Westervillle South High School senior Steven Lyman was trying to decide between a new minivan or maybe a used sedan.
Should he buy a house, or rent an apartment with his imaginary wife and child on his faux physical therapist salary?
What about clothing costs, or mobile and Internet payment plans? How will he pay off loans and credit debt?
"I tried to go cheap, everything cheap. Don't buy anything expensive," Lyman said, reviewing his budget sheet. "I learned to save money."
With the help of Ohio State University's Extension 4-H Youth program, about 150 business curriculum students attending all three Westerville high schools participated in the "Real Money, Real World" event April 8 at Westerville South High School.
The 4-H Youth Programs help educate children about leadership, citizenship and life skills with interactive lessons. Laryssa Hook, 4-H educator, said "Real Money, Real World" aims to make students aware of family budgets and prepare them to make smart financial decisions.
"Parents don't talk about it. They may say they are having trouble making ends meet, but they don't break it down and talk about expenses and what the budget is for their own family," Hook said.
"I think it is a safe environment to talk about that since we're not talking about their own expenses," she said of the class.
As an elective choice, students at the high schools can take a variety of financial literacy courses, some of which are on personal finance.
For "Real Money, Real World," students applied class lessons at the interactive event by making tough financial decisions. They were asked to imagine that they were 27 years old, and based on randomly assigned careers and income identities, they had to calculate life's expenses on their budget sheets.
Each identity described a very realistic economic background and was different for each student. Some had college degrees, some worked minimum-wage jobs, some had children and some were fortunate enough to have high-paying jobs.
Students walked from booth to booth and spoke with volunteer consultants as they calculated their budget decisions regarding housing, transportation, credit, clothing, communication, child care and entertainment costs, based on their assigned identity background.
Just as life is full of unexpected situations, students also picked up a chance card, similar to the board game Monopoly. Some students received an annual bonus while others had to deal with medical bills for a broken leg.
The goal: Make it through "life," or at least each booth, and have money remaining.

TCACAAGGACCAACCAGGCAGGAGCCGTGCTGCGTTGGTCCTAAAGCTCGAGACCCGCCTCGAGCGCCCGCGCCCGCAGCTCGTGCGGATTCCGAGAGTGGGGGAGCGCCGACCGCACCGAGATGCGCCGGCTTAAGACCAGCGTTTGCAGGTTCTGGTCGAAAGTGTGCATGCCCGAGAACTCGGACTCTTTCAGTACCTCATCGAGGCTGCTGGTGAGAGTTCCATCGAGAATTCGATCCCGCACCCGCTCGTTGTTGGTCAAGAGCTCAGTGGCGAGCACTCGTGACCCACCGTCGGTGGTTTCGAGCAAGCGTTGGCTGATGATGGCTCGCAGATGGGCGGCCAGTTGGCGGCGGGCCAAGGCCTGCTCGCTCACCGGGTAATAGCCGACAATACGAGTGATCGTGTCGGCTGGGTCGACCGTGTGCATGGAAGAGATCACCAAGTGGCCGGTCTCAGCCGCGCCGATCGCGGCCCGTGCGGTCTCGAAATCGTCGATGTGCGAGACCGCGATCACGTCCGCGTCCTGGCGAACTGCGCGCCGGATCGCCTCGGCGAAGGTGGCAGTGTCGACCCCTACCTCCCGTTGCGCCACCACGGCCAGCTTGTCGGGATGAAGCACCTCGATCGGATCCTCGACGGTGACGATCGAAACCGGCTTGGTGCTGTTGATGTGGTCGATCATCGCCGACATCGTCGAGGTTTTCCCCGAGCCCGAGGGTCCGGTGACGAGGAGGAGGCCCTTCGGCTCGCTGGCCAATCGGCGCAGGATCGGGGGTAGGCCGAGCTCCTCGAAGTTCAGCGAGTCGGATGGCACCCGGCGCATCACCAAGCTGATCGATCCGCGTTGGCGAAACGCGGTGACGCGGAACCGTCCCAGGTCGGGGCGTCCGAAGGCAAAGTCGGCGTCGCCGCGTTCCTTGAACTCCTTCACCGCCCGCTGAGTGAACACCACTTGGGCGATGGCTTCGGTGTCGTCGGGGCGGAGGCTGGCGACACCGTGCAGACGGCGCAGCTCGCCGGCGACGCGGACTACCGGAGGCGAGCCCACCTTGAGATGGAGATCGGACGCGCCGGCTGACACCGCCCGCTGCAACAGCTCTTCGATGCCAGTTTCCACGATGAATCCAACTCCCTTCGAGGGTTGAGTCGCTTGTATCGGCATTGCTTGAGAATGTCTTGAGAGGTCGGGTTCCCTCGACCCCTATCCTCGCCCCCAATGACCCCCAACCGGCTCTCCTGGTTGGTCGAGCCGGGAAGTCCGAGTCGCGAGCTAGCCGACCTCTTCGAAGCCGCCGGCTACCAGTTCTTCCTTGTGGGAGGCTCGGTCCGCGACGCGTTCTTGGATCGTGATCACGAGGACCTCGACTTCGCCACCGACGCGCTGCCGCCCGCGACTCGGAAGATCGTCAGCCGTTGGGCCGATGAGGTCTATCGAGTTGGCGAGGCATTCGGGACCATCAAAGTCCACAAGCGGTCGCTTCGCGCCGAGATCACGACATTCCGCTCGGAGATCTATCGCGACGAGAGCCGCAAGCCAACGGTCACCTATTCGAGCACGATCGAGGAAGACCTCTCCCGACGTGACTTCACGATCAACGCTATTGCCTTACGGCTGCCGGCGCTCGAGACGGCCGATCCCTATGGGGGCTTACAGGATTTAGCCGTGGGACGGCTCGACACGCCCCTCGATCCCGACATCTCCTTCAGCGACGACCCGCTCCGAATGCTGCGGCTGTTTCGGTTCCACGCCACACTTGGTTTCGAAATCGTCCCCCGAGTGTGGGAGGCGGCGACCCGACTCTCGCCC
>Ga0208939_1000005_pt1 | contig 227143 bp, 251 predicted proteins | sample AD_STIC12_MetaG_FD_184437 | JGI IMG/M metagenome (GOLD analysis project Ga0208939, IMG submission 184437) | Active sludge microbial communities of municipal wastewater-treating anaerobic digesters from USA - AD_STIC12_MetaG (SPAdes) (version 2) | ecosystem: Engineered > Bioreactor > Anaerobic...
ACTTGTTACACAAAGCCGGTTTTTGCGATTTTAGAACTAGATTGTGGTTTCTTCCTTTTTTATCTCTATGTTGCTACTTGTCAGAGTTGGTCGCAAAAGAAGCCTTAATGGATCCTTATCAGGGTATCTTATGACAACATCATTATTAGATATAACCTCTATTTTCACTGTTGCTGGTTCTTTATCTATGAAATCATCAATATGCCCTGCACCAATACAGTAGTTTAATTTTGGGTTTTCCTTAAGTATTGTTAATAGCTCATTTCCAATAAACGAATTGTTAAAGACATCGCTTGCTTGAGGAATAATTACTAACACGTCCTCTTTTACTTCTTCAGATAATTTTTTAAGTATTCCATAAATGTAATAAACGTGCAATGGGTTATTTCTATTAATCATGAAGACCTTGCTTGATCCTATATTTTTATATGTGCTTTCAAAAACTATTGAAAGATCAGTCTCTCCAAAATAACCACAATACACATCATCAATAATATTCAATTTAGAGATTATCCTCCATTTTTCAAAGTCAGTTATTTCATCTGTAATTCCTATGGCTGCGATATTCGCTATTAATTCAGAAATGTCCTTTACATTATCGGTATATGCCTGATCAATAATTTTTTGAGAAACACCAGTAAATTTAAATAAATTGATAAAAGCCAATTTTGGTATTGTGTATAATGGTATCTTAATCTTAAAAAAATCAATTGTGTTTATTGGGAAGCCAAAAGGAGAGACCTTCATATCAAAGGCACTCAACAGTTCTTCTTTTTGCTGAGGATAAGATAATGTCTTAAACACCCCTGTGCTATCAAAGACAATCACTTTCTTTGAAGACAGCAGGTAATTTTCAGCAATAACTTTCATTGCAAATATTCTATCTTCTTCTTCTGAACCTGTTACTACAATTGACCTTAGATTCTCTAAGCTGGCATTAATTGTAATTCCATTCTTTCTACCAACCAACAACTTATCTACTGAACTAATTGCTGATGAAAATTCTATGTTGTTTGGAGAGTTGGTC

"It is that sort of eye-opening piece, even if we just give them some awareness of what life is going to be and what they have to be prepared for," Hook said. "If you just set them free without any kind of knowledge, they have no sense of how much money and how far it has to go."
Jackie Chivington, education chair for Columbus Mortgage Bankers Association and volunteer coordinator for the event, said though this is a simulation and an interactive lesson, it carries a valuable message.
"It's a dose of reality. It's quite interesting to watch the kids as they move through it," Chivington said.
OSU Extension has expanded the "Real Money, Real World" program to other districts too, including Olentangy schools. However, it is difficult to get teachers and districts interested in the program due to time and money constraints, Chivington said.
Many schools do not offer financial literacy education as a separate class, if at all. Some years, Westerville schools incorporate it within the social studies curriculum. Linda Mapes, who teaches the business classes at South, has had to fight to keep the classes as a separate elective in the school.
Yet, Mapes said, students fill up the classes quickly when they are available and learn crucial life lessons.
"You're not necessarily getting it from your parents and your parents didn't really get it from a class," she said. "Everybody is learning it through the hard knocks and you end up making so many mistakes."
Many times during the event, Westerville students experienced some type of sticker shock associated with certain expenses, particularly childcare and clothing costs.
"I definitely didn't realize how much money clothing really is," said James Marcum, a junior at Westerville South. "I don't usually pay for mine, but it's a lot of money. I have a lot of clothes, and I need to cut back on it."
Marcum made it through the course with some money to spare. He said he needed help along the way, but the course taught him that he should start saving money now.
"A lot of kids will tell me that they understand when their parents said they can't afford something this month. They understand what that means now," Mapes said. "That is such an eye-opener for them."